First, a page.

All of the above-mentioned laws seems to suppose easily that the existence of poor people is a basic feature of society, and a permanent one. But there is one extended passage in the Torah that attempts to depict the process whereby people slip into poverty. The portrait is a moving one, beginning with someone short of funds who sells off some of his family’s land to raise some cash. He retains the right to redeem the land—that is, to buy it back—but even if he cannot afford to do so the land reverts to his possession in the jubilee year. That doesn’t sound so bad—he gets the land back and keeps the purchase price! (On the other hand, there are jubilee years only twice a century. So it’s not as good a deal in the third year of the cycle as it would be, say, in the forty-seventh.) But then the Torah moves forward and imagines a man with no more land to sell. This person has to borrow money, and then must pay it back. He does not have to pay interest—it is forbidden for one Israelite to charge interest when lending money to another—but neither is he working for himself any longer: whatever he earns must go not to raising his own standard of living but to paying back his debt. And then we imagine a third stage in the descent into poverty, the one in which a person can no longer borrow money in the normal way. Perhaps he lacks anything to use as collateral. Perhaps his debt load is already too high for anyone to risk lending him more money. Or perhaps he is deemed unlikely to pay back whatever money he borrows for some other reason. Once borrowing in the regular way is no longer an option, there is always another way however, one even less desirable than going into debt, to raise funds, and so this man sells himself into indentured servitude by agreeing to give up his freedom by being the unpaid employee of another Israelite to raise the money to pay back his previous debts. And finally, when there simply is no other way, the Torah imagines the worst of all fates for a faithful Israelite by imagining someone brought so low by circumstances to have to sell himself to a non-Jew who, not being bound by the laws of the Torah, will not scruple to treat him as an impoverished brother or as a landsman, but as a slave.

The passage is very moving, but I’d rather focus on its implications than its detail: here is the story of a man sliding into poverty, not born into it and certainly not condemned to it by mere circumstance. The assumption seems to be that, yes, there will always be poor people but that they do not function as a permanent caste within society that will always exist regardless of who its members might be in any given generation. Instead, the implication is that there will always be people who make poor investments, whose businesses close, whose crops fail, or who borrow unwisely. When poverty overtakes an individual, then, the Torah ordains practical ways for members of the House of Israel to relate to such a person not by regretting his or her misfortune but by lending that person money not on interest, by buying land even though it will revert to its original owner in the jubilee year, by taking someone in truly dire straits into one’s home as an unpaid employee (and thus providing such a person with a way out of debt that requires neither collateral nor property up front). In other words, the Torah views poverty as misfortune not as destiny, and ordains that the faithful strive to find ways to help not “the poor” as a class within society, but each individual who falls on hard times. And to do so kindly and respectfully as well, thereby transforming tzedakah from welfare into worship.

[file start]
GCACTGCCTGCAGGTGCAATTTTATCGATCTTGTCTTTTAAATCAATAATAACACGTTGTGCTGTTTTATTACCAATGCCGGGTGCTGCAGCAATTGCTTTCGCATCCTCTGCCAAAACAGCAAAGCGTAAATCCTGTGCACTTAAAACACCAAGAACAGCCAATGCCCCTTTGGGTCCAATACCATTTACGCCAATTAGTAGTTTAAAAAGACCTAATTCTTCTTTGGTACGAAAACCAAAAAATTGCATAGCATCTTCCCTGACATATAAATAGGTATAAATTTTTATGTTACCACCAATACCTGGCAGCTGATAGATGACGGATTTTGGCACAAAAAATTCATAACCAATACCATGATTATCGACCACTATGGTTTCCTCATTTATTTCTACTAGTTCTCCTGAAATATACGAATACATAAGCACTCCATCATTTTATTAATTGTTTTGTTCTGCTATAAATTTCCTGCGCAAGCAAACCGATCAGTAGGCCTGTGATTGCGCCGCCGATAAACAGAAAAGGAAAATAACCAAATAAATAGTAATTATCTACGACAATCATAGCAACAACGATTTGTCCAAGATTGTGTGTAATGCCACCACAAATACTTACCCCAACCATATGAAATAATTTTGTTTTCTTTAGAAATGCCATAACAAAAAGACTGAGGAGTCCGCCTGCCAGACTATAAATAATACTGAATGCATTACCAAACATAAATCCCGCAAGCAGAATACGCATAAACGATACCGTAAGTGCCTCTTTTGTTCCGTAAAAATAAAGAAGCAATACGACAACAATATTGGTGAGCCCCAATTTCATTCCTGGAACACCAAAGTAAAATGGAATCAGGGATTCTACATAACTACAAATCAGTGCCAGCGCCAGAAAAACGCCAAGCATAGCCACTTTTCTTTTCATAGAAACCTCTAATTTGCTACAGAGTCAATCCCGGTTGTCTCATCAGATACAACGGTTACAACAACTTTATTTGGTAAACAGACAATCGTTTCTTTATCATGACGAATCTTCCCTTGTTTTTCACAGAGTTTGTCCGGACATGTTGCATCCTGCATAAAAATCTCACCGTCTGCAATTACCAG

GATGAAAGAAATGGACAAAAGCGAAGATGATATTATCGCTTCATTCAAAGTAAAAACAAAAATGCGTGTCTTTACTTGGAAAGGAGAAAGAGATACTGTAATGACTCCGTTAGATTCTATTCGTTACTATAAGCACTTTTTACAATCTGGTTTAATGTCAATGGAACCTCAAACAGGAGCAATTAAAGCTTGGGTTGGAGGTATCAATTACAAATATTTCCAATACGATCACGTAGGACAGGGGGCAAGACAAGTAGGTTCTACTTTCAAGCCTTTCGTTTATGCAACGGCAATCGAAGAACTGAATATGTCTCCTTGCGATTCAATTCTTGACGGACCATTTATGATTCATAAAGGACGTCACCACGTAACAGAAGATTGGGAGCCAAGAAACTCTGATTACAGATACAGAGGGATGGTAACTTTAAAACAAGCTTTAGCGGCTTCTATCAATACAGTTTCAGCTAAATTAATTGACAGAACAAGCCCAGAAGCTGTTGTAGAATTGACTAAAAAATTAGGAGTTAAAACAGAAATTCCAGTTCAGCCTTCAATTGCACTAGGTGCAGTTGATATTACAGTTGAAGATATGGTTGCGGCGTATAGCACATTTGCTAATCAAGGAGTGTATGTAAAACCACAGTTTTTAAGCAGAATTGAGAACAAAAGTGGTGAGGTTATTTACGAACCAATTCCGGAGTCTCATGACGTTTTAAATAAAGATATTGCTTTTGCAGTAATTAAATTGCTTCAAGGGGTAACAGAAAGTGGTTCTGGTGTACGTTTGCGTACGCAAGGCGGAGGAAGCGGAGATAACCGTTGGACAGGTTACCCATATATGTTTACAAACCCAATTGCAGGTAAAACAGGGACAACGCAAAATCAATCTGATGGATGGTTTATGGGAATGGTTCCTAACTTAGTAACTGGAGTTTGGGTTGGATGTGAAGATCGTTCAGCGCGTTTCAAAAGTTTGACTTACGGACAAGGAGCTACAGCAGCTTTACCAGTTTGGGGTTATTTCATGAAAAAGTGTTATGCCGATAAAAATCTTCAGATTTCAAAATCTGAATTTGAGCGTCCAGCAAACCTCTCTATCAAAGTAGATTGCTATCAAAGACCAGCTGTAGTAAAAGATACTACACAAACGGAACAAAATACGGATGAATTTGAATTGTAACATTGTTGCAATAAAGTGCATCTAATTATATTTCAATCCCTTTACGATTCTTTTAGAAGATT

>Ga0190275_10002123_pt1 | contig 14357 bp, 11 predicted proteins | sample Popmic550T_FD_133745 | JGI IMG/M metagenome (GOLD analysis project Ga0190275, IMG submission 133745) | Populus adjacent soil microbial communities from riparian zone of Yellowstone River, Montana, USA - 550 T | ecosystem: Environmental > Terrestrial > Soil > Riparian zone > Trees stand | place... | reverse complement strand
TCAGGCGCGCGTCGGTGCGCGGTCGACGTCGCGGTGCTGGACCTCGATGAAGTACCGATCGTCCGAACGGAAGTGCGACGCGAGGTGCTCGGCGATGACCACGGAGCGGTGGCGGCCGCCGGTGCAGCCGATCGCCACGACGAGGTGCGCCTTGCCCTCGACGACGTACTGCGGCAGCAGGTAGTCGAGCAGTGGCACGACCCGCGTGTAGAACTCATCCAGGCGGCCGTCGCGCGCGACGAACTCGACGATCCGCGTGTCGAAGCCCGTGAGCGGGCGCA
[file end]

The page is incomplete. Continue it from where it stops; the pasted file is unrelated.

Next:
So where does that leave the people in the park? Since they are, as far as I can see, mostly referencing themselves as the have-nots in the equation they are putting forth (“We are the 99%”), their unhappiness has a certain self-serving ring to it that so far as failed to engage me. In an open society such as our own in which people with almost nothing can and do achieve great professional and financial success, it seems odd to argue that the chasm is unbridgeable. That only a fraction of the needy will manage to become truly wealthy is not really the point. What I think is probably the more reasonable attitude towards the disparity between rich and poor is not to whine or complain about it, but for each member of society—and certainly within our Jewish world this should be the norm, not the exception—for each individual Jewish citizen to feel personally responsible for those less well off than he or she, then to offer tzedakah within his or her means not merely by giving a few dollars to someone in need, but by creating opportunities for the needy to lift themselves out of poverty and to acquire marketable skills that will lead to gainful employment. To spend weeks camped out in a park chanting about how inherently unfair it is that society spans the gamut from poor to rich seems just a bit pointless to me. Better these people should spend a few weeks doing whatever it might take to reach out to someone even less well off than they themselves are and help that person achieve a level of prosperity in life that that person might otherwise never attain. That, it strikes me, would be a practical response to poverty in America…and in every other country as well.